Boss’n Up Release Date: 1 June 2005 (USA) Genre: Musical | Drama Director(s): Dylan C. Brown Writer(s): Dylan C. Brown Starring: Snoop Dogg, Hawthorne James and Larry McCoy I knew Boss’n Up was going to be bad, but I had no idea it would be “music videos within a movie” bad. Only one other movie […]

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Boss’n Up
Release Date: 1 June 2005 (USA)
Genre: Musical | Drama
Director(s): Dylan C. Brown
Writer(s): Dylan C. Brown
Starring: Snoop Dogg, Hawthorne James and Larry McCoy

I knew Boss’n Up was going to be bad, but I had no idea it would be “music videos within a movie” bad.

Only one other movie in 2005 features what are essentially music videos interlaced throughout a movie. That movie, Home Invasion, was a poorly shot, low budget urban film with idiots at the helm that probably thought it was a grand and innovative idea to have characters belt out raps, complete with studio beats, in the middle of scenes. Boss’n Up, on the other hand, had a budget in the mid-hundred thousand dollars. You’d figure that the people behind it would realize that such a concept just doesn’t make sense, but when Snoop Dogg’s production company makes a movie, reason and logic apparently goes out the door. There are three or four times where the movie just stops for a few minutes in order for flashy videos of Snoop Dogg rapping alongside people like Lil’ John and Pharrell to play.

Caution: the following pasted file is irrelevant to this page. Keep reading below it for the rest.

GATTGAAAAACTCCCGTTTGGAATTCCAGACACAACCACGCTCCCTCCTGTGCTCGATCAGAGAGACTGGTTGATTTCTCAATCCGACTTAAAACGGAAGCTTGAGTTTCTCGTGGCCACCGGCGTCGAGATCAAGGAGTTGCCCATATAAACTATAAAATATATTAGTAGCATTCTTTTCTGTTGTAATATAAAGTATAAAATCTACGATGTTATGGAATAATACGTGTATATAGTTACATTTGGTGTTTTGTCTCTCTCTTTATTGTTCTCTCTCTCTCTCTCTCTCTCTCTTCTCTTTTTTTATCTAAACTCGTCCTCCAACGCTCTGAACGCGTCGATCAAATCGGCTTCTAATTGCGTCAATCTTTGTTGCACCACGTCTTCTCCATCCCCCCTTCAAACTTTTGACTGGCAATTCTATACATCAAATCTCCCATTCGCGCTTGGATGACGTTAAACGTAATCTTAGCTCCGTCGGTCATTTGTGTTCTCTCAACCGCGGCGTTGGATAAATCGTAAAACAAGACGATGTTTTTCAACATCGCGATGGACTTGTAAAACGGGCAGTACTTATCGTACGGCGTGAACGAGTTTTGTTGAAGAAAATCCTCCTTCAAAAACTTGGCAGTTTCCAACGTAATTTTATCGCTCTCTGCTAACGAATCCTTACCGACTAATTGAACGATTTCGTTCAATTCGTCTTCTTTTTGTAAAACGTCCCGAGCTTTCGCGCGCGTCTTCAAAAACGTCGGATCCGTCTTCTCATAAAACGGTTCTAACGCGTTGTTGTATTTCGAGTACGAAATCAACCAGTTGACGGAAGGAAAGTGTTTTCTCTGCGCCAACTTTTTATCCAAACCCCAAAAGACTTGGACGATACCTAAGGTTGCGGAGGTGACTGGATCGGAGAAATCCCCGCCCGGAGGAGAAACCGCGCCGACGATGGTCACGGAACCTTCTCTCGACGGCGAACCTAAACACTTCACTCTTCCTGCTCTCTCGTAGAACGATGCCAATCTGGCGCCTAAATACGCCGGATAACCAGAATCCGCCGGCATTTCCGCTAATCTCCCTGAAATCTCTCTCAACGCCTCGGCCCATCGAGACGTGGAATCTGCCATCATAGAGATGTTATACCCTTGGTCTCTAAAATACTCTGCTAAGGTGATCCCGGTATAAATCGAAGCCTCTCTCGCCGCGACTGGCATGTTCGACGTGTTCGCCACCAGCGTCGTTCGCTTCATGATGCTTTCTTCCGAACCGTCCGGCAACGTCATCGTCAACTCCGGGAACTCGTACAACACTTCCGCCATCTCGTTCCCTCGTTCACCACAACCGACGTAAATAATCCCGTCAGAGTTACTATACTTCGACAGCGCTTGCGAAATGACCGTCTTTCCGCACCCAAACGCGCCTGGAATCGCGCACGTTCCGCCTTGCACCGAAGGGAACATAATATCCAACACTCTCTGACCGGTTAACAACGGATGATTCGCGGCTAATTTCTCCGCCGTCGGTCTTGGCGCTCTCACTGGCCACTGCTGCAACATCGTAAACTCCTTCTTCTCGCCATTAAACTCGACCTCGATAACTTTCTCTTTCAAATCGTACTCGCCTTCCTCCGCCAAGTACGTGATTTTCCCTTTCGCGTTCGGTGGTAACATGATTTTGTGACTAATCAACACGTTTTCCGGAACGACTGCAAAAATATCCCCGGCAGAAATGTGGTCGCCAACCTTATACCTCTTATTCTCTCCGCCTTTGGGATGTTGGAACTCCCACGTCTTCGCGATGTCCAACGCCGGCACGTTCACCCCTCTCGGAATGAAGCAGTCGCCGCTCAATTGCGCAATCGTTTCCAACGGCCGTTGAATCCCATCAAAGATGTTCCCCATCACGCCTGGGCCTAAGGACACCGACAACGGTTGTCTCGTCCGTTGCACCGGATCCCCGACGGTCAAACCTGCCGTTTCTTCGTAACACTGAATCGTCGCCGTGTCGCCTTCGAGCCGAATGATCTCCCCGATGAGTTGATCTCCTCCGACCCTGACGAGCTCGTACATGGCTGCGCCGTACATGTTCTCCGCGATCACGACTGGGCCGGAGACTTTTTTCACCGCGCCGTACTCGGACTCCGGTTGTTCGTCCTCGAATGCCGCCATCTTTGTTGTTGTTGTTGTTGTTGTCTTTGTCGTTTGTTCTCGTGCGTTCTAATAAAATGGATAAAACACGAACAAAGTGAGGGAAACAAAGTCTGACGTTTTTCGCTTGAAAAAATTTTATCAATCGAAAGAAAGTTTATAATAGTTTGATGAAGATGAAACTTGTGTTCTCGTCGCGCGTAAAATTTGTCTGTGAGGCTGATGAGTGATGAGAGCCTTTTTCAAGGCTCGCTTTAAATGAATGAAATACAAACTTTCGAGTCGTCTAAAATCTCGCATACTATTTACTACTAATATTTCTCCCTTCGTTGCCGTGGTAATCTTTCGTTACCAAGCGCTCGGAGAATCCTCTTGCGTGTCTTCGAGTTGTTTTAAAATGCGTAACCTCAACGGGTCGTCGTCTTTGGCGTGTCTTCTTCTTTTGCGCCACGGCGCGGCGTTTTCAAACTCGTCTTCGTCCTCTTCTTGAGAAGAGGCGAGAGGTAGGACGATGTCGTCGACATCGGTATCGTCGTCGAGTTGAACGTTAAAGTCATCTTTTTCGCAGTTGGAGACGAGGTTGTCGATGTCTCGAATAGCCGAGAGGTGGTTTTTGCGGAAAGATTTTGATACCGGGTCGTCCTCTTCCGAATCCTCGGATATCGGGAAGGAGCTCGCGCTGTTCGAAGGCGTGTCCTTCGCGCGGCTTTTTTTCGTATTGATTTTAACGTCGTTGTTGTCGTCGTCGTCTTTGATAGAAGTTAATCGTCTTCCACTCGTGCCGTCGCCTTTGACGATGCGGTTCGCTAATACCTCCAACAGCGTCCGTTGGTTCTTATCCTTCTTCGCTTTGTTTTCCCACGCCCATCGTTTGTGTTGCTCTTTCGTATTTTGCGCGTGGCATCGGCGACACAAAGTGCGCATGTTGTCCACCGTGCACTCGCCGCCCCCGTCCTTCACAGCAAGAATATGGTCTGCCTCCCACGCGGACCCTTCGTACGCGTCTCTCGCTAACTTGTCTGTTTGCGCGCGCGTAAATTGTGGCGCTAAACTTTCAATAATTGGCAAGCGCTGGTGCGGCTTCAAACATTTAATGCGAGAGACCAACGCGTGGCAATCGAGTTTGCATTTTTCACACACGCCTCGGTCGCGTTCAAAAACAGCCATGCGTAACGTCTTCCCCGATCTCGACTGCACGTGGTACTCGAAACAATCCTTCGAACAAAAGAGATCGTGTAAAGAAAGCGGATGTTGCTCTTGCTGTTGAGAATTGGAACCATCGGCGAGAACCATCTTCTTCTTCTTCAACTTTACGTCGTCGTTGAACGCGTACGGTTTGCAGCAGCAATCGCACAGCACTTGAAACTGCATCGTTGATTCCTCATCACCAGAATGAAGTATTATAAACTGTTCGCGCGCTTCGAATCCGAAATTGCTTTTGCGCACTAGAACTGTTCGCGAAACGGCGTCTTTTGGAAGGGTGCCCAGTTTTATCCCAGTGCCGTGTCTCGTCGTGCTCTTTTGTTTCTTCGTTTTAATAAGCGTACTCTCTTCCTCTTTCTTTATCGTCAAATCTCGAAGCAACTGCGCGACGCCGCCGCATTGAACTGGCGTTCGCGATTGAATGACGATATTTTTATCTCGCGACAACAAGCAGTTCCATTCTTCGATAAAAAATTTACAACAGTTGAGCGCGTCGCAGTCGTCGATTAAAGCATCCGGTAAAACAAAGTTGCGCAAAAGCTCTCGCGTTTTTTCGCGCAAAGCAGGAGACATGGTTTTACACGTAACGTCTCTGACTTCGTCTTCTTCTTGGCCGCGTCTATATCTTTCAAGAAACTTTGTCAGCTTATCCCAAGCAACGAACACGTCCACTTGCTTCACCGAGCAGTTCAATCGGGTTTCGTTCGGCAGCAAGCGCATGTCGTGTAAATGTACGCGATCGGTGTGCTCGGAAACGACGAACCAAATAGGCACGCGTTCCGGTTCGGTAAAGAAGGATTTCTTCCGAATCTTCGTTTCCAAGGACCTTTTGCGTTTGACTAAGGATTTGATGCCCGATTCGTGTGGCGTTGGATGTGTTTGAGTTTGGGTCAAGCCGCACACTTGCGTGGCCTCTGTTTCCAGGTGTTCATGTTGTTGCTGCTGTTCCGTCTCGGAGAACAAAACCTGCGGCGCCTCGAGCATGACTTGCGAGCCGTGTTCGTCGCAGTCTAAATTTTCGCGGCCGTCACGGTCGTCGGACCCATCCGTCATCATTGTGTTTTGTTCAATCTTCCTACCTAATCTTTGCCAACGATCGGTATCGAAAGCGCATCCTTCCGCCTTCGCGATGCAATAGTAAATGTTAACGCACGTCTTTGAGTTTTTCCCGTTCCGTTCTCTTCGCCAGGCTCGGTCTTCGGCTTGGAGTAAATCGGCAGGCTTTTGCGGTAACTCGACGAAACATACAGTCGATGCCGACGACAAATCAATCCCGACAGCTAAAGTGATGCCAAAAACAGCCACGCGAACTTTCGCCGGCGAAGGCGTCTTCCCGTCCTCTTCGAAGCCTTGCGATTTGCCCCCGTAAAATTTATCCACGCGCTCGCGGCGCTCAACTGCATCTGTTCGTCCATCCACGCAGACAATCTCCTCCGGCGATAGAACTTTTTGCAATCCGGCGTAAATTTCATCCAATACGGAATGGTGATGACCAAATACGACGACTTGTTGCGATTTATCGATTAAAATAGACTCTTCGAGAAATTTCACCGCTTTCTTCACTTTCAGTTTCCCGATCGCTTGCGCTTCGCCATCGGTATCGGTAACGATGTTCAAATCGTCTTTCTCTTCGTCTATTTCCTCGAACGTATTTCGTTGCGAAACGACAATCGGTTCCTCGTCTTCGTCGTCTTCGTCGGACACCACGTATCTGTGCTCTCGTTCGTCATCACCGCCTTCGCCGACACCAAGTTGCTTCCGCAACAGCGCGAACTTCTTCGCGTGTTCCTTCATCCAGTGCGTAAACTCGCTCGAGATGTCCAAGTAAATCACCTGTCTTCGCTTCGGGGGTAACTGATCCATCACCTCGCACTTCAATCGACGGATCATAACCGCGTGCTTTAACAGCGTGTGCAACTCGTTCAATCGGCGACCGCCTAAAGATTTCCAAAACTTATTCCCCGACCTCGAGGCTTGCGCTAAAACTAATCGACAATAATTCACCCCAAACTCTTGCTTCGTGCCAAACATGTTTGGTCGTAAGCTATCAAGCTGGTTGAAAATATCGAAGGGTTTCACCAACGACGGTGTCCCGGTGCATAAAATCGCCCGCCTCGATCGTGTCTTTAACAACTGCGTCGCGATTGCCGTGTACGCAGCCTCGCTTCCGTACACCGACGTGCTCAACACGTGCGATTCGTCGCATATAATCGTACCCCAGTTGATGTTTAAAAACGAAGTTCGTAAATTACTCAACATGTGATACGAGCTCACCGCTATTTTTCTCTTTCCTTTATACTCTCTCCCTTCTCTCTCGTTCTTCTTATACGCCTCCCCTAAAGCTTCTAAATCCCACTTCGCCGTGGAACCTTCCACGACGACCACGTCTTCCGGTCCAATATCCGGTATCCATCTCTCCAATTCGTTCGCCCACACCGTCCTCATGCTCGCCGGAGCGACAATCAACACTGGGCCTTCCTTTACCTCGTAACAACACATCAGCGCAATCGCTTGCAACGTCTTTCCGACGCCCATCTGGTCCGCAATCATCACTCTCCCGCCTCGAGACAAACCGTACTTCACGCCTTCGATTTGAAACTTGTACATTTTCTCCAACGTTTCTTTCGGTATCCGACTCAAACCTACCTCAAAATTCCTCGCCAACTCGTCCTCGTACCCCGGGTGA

Cordé Christopher (Dogg) is an unsuccessful grocery clerk whose one true talent lies in being able to wrap women around his finger. After meeting a pimp named Orange Juice, he comes to realize that he has a real talent for pimping. He meets his first employee, a “way too beautiful to actually be a ho” ho named Chardonnay, and begins to expand his business as time goes on. Cordé soon has to decide if he’s going to an abusive pimp or nice one.

Yeah, that’s the movie’s main conflict. “Shall I, or shant I, beat the crap out of a ho to keep her in line?” Cordé doesn’t go through an inner conflict where he wonders if peddling sex is a noble profession, and the movie pretty much skips over the rampant drug use and psychological trauma that most prostitutes deal with. It glorifies the profession, right down to cute drawings on a blackboard being used to teach the ladies of the night how much to charge for sex acts.

I wouldn’t have had much of a problem with Boss’n Up’s reprehensible message if it was a good movie. It is far from that. Out Kold, York Entertainment’s entry into the pimp genre, at least had Ice-T deliver the line, “To keep a ho in line you gotta have three feet. Two on the ground and one up her motherfucking ass.” The always-in-slow motion Snoop Dogg lacks charisma, and the script just lacks a little bit of everything.

Not worth it.
DVD: There’s a bonus CD included that features a few songs from the movie.

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